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b2ap3_thumbnail_sad-old-lady-nursing-home.jpgWhen you place your loved one into a nursing home or a skilled nursing facility, you have every right to expect that they will be treated with dignity, respect, and above all, proper care. After all, nursing homes are staffed with trained professionals who are supposed to care about the people who are residents of their facility. Unfortunately, such is not always the case. Elderly abuse and nursing home negligence do occur in far too many facilities around the country, including here in Northern Illinois.

According to the Illinois State Police, more than 100,000 elderly persons are housed in long-term care facilities in Illinois. This number is only expected to grow in the coming years as Americans continue to live longer than they did in the past. Recent research conducted by a variety of academic organizations suggests that more than 12,000 of those patients will be neglected or abused each year. In order to best protect your loved ones, it is important for you to visit regularly and look for any indications that something may be wrong. Pay close attention to see if your loved one shows signs of:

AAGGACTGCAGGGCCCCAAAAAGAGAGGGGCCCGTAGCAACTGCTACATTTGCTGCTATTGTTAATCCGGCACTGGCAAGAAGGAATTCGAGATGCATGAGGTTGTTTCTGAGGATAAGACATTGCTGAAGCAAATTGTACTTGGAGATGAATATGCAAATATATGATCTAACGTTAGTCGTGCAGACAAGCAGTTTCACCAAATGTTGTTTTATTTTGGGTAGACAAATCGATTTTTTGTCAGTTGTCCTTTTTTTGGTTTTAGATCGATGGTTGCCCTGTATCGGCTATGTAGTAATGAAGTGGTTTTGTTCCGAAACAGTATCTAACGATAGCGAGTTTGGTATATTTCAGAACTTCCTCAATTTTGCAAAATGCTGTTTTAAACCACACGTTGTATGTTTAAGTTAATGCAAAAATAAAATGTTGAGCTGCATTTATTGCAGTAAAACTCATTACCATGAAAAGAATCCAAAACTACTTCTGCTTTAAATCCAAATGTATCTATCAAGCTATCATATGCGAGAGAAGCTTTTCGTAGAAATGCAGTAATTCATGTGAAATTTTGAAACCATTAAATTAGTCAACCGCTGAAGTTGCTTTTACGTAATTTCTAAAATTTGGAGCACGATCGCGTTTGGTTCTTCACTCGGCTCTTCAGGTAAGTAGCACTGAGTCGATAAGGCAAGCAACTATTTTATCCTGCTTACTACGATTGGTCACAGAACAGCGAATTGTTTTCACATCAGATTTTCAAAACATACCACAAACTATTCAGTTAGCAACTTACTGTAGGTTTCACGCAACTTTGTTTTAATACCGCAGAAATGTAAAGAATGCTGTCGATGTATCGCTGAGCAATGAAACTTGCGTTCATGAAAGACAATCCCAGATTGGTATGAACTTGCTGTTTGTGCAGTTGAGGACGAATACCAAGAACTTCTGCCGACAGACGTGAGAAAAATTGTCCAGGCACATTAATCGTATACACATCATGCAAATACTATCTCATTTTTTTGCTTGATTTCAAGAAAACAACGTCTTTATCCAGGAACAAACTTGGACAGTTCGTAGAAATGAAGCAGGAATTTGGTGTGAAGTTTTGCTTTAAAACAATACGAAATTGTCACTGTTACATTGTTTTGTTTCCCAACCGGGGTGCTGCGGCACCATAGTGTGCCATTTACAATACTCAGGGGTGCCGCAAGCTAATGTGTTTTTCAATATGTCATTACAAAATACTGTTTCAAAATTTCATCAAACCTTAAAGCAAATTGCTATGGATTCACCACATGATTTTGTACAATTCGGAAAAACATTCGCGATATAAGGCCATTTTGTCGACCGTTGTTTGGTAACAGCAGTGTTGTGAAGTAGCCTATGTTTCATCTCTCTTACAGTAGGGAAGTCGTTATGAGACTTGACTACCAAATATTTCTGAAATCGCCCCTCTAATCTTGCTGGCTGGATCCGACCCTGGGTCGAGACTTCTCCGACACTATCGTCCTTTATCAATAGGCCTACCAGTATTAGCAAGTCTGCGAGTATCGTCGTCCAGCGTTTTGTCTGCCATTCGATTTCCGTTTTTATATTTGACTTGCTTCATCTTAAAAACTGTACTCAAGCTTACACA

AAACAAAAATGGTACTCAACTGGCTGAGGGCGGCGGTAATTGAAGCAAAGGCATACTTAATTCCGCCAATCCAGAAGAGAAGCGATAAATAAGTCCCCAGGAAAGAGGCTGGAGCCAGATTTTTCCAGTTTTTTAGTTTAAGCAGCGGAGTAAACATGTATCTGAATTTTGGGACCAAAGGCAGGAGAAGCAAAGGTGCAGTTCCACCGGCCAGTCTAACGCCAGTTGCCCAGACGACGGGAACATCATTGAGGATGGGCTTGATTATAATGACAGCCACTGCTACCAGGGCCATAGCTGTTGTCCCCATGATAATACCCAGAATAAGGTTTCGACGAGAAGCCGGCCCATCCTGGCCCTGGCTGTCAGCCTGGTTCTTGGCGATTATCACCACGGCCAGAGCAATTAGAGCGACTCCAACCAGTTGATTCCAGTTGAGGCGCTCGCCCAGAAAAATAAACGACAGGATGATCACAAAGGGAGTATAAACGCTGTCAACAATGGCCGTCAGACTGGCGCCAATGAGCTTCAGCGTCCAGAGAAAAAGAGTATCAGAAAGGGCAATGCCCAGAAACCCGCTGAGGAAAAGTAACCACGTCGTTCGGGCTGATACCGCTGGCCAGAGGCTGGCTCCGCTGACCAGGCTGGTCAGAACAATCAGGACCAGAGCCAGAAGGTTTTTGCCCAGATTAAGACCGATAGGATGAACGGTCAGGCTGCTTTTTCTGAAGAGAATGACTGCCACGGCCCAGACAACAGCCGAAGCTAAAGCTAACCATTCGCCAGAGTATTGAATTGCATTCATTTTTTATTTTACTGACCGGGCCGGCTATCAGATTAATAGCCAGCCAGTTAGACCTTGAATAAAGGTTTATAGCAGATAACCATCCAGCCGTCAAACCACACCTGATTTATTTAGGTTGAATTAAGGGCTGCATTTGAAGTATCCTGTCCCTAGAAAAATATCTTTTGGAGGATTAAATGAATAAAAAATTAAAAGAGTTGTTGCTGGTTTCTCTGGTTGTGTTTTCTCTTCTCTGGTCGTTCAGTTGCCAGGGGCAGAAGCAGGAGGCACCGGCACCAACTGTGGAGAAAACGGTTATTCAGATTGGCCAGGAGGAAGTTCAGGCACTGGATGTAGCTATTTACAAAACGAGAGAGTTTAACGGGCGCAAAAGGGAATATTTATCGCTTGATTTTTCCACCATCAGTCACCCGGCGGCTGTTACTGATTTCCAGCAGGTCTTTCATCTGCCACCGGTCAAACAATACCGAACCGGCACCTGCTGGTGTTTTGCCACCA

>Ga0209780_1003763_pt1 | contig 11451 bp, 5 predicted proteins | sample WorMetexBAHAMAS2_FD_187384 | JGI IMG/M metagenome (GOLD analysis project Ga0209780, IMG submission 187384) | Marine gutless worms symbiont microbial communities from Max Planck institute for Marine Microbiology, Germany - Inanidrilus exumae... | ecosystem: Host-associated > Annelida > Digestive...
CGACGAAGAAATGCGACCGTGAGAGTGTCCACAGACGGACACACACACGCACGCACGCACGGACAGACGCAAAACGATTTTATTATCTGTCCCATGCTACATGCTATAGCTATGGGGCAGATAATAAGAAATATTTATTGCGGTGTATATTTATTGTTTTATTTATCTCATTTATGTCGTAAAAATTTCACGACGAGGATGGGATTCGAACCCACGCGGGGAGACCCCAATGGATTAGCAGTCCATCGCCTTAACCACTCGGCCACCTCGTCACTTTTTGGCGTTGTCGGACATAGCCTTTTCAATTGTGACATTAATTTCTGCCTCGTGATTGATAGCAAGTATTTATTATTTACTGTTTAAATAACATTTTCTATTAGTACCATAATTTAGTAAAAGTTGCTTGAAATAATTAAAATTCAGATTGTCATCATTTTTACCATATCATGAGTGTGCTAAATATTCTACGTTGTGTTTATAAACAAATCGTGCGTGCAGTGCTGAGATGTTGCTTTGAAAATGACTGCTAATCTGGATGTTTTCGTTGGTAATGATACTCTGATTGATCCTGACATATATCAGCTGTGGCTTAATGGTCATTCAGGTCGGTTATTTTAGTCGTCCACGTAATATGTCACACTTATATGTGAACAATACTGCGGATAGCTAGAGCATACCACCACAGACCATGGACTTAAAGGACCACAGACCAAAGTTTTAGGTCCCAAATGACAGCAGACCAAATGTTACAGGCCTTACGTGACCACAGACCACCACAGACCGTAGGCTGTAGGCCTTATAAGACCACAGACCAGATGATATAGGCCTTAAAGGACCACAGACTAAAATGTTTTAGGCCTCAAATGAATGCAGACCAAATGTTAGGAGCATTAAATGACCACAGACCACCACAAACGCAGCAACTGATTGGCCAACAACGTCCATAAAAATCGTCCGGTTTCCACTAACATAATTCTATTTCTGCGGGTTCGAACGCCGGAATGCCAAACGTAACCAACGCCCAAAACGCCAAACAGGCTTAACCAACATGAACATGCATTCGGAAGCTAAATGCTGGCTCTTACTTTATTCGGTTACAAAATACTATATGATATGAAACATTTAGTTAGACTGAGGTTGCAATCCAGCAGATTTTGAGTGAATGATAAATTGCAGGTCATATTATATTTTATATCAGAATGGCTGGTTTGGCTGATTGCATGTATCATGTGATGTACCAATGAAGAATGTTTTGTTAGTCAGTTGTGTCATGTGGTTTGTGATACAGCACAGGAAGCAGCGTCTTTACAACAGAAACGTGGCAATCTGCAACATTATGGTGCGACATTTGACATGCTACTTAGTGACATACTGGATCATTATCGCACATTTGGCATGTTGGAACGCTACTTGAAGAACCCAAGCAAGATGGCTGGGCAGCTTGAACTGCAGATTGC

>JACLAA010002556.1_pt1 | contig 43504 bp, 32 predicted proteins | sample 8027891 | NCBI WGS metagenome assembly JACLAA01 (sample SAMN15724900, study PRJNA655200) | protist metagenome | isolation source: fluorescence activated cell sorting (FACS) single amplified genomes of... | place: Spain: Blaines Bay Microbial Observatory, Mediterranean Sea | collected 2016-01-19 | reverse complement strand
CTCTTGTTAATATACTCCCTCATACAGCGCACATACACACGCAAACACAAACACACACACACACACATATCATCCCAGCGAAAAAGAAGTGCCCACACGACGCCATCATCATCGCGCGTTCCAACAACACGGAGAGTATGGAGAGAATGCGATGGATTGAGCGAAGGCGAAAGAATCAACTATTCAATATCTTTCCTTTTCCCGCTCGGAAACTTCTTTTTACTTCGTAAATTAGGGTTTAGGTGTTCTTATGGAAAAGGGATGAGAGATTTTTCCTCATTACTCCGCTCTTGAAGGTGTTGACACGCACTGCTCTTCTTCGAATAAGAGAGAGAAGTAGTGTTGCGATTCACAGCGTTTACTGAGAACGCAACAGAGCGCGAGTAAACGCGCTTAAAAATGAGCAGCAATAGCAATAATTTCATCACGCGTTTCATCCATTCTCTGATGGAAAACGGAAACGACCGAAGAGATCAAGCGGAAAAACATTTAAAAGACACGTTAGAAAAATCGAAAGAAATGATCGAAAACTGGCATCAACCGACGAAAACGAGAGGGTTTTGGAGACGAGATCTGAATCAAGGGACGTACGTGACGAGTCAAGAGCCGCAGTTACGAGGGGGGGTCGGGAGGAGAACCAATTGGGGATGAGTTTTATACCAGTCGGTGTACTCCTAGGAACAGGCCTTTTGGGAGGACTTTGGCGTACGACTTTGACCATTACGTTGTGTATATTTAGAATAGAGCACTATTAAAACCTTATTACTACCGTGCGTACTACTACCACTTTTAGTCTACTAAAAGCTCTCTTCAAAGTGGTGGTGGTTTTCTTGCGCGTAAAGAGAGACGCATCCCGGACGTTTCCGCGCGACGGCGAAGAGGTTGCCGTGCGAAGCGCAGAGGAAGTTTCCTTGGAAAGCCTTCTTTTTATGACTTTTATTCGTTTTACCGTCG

• Fear of the nursing home staff. Your loved one may also express concern about being left alone with caregivers;
  • Dehydration or malnutrition not related to terminal illness or end-stage disease;
  • Lack of personal cleanliness, especially if hygiene has been important to your loved one before;